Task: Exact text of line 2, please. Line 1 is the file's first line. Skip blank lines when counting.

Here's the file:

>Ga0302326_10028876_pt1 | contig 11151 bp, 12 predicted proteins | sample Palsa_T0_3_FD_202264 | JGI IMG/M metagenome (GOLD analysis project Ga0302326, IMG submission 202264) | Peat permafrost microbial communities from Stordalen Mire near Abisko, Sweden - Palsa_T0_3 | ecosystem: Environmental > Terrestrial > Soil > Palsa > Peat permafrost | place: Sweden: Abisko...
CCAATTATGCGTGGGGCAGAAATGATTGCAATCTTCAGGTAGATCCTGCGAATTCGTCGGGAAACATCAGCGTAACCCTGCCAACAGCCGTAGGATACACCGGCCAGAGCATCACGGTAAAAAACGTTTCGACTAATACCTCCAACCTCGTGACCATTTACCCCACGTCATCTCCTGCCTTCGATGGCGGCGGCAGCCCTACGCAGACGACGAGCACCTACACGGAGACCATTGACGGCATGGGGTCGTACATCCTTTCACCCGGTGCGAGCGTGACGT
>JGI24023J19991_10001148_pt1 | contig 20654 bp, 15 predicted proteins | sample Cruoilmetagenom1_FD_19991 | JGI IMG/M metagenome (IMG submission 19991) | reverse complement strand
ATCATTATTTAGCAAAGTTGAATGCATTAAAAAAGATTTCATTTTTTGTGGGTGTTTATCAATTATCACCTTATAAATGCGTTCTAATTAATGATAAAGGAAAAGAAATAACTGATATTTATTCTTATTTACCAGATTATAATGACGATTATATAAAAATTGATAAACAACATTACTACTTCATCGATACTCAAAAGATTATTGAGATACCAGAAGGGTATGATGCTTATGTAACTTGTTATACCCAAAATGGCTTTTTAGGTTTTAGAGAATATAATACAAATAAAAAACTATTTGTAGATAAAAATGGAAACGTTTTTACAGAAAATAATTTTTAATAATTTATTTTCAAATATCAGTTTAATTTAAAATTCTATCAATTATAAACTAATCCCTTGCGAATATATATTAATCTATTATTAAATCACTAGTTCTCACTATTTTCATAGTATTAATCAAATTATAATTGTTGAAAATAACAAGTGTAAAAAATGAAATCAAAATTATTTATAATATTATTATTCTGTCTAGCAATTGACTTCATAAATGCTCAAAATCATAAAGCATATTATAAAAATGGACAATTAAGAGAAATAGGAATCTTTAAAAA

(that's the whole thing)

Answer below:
CCAATTATGCGTGGGGCAGAAATGATTGCAATCTTCAGGTAGATCCTGCGAATTCGTCGGGAAACATCAGCGTAACCCTGCCAACAGCCGTAGGATACACCGGCCAGAGCATCACGGTAAAAAACGTTTCGACTAATACCTCCAACCTCGTGACCATTTACCCCACGTCATCTCCTGCCTTCGATGGCGGCGGCAGCCCTACGCAGACGACGAGCACCTACACGGAGACCATTGACGGCATGGGGTCGTACATCCTTTCACCCGGTGCGAGCGTGACGT